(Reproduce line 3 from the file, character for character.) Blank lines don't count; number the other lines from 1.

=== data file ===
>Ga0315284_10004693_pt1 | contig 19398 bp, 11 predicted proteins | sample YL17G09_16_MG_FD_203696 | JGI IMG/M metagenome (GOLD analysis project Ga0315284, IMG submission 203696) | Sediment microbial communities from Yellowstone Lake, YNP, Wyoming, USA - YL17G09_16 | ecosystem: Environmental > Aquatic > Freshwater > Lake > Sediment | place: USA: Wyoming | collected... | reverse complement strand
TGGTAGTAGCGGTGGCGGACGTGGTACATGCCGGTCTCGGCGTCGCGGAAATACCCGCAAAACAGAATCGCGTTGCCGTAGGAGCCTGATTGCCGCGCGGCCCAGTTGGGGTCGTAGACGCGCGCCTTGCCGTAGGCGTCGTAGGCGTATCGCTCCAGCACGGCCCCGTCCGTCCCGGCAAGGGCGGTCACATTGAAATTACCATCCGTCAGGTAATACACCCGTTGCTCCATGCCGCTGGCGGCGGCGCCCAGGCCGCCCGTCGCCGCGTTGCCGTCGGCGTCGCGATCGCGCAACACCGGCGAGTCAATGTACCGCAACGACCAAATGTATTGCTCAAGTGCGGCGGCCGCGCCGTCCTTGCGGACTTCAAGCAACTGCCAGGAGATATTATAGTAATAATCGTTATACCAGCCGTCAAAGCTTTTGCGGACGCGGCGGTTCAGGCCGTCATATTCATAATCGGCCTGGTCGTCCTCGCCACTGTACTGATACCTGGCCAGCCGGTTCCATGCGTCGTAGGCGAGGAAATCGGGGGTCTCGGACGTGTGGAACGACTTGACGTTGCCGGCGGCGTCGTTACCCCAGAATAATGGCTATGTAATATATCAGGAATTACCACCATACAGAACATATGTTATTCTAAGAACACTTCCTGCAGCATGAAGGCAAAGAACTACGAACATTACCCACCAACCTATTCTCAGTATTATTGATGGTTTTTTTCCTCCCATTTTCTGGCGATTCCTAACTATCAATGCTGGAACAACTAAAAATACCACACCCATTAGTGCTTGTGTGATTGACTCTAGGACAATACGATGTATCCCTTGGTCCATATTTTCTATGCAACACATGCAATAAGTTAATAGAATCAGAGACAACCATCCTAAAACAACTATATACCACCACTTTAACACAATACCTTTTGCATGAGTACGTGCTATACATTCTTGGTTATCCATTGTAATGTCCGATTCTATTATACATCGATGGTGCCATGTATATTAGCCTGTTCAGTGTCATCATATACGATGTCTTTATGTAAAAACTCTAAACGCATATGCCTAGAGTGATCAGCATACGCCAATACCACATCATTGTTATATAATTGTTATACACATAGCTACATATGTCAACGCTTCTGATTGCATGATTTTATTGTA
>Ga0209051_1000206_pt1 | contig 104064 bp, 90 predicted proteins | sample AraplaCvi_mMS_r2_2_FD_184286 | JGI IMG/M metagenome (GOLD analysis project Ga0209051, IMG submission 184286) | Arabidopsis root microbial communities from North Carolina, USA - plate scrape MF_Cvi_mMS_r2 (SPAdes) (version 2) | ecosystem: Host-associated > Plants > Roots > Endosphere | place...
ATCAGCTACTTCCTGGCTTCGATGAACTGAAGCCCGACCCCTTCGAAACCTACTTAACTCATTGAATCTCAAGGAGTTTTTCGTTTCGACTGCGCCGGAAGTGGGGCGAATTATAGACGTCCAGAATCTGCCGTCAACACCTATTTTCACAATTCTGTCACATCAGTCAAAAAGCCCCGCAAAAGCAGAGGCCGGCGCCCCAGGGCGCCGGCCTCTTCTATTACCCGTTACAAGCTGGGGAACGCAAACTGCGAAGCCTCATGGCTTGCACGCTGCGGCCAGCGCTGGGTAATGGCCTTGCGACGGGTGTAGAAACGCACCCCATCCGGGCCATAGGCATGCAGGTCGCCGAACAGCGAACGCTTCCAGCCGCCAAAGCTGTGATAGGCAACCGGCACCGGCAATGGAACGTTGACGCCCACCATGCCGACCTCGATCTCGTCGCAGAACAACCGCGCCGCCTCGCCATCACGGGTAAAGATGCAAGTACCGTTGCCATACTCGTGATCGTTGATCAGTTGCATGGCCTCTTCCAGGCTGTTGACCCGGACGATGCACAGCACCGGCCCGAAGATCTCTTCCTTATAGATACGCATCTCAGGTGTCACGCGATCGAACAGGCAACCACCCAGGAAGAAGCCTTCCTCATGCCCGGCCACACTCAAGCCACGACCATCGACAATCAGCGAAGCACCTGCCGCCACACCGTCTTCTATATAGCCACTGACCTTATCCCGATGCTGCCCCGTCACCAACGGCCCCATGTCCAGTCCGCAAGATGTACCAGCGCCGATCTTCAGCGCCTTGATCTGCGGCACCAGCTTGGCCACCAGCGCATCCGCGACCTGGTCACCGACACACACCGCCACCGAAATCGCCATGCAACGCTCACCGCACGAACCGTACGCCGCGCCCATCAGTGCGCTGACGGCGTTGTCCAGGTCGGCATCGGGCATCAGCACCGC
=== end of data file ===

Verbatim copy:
>Ga0209051_1000206_pt1 | contig 104064 bp, 90 predicted proteins | sample AraplaCvi_mMS_r2_2_FD_184286 | JGI IMG/M metagenome (GOLD analysis project Ga0209051, IMG submission 184286) | Arabidopsis root microbial communities from North Carolina, USA - plate scrape MF_Cvi_mMS_r2 (SPAdes) (version 2) | ecosystem: Host-associated > Plants > Roots > Endosphere | place...